By Preston Gralla
Contributing Editor, Computerworld |
Artificial intelligence (AI) is suddenly the darling of the tech world, thanks to ChatGPT, an AI chatbot that can do things such as carry on conversations and write essays and articles with what some people believe is human-like skill. In its first five days, more than a million people signed up to try it. The New York Times hails its “brilliance and weirdness” and says it inspires both awe and fear.
For all the glitz and hype surrounding ChatGPT, what it’s doing now are essentially stunts — a way to get as much attention as possible. The future of AI isn’t in writing articles about Beyoncé in the style of Charles Dickens, or any of the other oddball things people use ChatGPT for. Instead, AI will be primarily a business tool, reaping billions of dollars for companies that use it for tasks like improving internet searches, writing software code, discovering and fixing inefficiencies in a company’s business, and extracting useful, actionable information from massive amounts of data.
But there’s a dirty little secret at the core of AI — intellectual property theft. To do its work, AI needs to constantly ingest data, lots of it. Think of it as the monster plant Audrey II in Little Shop of Horrors, constantly crying out “Feed me!” Detractors say AI is violating intellectual property laws by hoovering up information without getting the rights to it, and that things will only get worse from here.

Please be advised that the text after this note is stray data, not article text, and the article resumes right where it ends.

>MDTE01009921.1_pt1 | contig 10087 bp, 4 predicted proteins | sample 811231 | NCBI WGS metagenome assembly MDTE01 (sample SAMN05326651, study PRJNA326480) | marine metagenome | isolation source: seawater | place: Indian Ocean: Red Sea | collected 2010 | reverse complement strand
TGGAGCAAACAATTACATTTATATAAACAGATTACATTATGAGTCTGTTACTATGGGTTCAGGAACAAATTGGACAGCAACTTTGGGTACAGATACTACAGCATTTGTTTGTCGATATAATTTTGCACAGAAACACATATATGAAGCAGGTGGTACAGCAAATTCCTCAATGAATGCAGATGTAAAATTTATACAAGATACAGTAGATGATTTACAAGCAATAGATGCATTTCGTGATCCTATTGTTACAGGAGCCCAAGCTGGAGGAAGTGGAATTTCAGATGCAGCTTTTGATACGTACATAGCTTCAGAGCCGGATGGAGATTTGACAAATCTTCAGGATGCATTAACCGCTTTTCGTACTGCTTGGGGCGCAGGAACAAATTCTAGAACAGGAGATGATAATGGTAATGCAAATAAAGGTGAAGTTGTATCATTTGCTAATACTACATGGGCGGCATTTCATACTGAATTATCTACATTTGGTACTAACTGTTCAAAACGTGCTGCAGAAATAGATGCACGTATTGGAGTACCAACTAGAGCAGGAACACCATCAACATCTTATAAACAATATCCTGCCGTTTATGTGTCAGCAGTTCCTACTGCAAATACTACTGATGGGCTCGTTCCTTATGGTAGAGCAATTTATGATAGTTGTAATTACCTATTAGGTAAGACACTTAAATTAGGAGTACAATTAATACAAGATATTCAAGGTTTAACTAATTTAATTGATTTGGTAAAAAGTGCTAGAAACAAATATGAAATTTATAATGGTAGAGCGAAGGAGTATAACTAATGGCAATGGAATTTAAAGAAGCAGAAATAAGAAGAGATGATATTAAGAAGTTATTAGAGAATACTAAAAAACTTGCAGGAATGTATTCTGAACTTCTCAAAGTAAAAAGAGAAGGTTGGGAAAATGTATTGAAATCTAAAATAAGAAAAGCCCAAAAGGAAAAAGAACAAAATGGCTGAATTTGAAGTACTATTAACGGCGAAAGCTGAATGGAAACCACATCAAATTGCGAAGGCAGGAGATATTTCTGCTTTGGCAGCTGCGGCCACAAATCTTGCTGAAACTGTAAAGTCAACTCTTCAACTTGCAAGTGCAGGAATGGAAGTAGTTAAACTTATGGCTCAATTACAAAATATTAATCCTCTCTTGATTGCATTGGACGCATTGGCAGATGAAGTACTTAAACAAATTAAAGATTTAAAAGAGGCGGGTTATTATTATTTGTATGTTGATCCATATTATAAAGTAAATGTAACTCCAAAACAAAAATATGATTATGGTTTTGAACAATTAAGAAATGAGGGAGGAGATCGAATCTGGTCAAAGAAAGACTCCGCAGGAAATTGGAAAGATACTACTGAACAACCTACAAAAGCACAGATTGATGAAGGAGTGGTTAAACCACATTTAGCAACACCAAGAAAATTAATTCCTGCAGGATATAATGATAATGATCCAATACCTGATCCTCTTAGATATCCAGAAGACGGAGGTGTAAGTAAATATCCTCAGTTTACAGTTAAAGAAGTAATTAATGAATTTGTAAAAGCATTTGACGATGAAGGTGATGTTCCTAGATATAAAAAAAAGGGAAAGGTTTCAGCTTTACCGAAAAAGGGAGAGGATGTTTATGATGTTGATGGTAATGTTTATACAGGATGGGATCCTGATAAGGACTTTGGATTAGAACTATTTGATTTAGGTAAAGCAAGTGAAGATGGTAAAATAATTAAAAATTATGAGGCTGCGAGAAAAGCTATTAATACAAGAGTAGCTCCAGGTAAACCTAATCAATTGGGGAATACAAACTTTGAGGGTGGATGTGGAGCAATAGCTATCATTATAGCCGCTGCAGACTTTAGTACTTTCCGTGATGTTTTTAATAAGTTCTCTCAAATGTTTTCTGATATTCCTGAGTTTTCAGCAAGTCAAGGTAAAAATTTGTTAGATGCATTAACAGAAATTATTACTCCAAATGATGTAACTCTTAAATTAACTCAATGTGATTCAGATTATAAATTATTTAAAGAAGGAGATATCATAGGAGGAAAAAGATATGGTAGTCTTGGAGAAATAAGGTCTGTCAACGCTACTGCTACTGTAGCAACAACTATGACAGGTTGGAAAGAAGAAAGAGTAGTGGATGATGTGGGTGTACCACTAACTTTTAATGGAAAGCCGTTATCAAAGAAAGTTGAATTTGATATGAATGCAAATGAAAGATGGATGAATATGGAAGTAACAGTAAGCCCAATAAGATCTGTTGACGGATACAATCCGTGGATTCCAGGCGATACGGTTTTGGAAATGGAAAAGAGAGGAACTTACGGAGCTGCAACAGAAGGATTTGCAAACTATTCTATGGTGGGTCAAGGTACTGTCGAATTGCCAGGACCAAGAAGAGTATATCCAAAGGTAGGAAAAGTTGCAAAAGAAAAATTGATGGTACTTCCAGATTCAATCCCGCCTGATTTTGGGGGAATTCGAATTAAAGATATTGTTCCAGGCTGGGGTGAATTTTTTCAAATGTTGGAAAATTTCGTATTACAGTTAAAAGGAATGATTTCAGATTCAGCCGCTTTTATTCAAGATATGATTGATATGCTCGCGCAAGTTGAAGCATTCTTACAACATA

An intellectual property lawsuit against Microsoft may determine the future of AI. It charges that Microsoft, the Microsoft code repository GitHub, and OpenAI, the parent of ChatGPT, have illegally used code created by others in order to build and train the Copilot service that uses AI to write software. (Microsoft has invested $1 billion in OpenAI.)
The future of AI may well hinge on the suit’s outcome.
To understand the lawsuit, you first need to understand Microsoft’s big bet on AI. Microsoft CEO Satya Nadella believes AI will transform Microsoft much as the cloud did. He recently said: “I think the next phase — if you say mobile and cloud was the last paradigm — is going to be AI.”
AI will be used in every part of the company, from the cloud to Bing search, and even Windows itself. At last week’s CES conference, he explained, “Artificial Intelligence is going to reinvent how you do everything on Windows, quite literally.” He only gave few details, such as a natural language interface, but there’s no doubt a lot of work going on he doesn’t yet want to reveal.
The combination of AI and the cloud is perhaps the company’s most important focus. ChatGPT is powered by Microsoft’s Azure cloud technology and was trained using Azure’s AI supercomputing infrastructure. Microsoft will be selling Azure-based AI capabilities to businesses, which means companies will be able to take advantage of AI without building any infrastructure at all — they can simply use Microsoft’s cloud-based AI. The product, called Azure OpenAI Service, is already available for preview.
Microsoft is also planning to integrate ChatGPT3 AI with Bing search to power better search results, and to directly deliver the information people are looking for, rather than just pointing them to web pages.
Now we come to a service that led to the lawsuit against Microsoft: Copilot. It’s an AI coding assistant that spits out code for creating basic software functions, freeing developers to focus on more complicated, higher-level programming tasks. Programmers need only to tell Copilot what they want built, and Copilot creates ready-to-use code they can paste into their work.
That’s just for today, though. With enough training, it wouldn’t be surprising if non-programmers would be able to build simple apps without knowing a line of code — and maybe eventually build more complicated apps as well.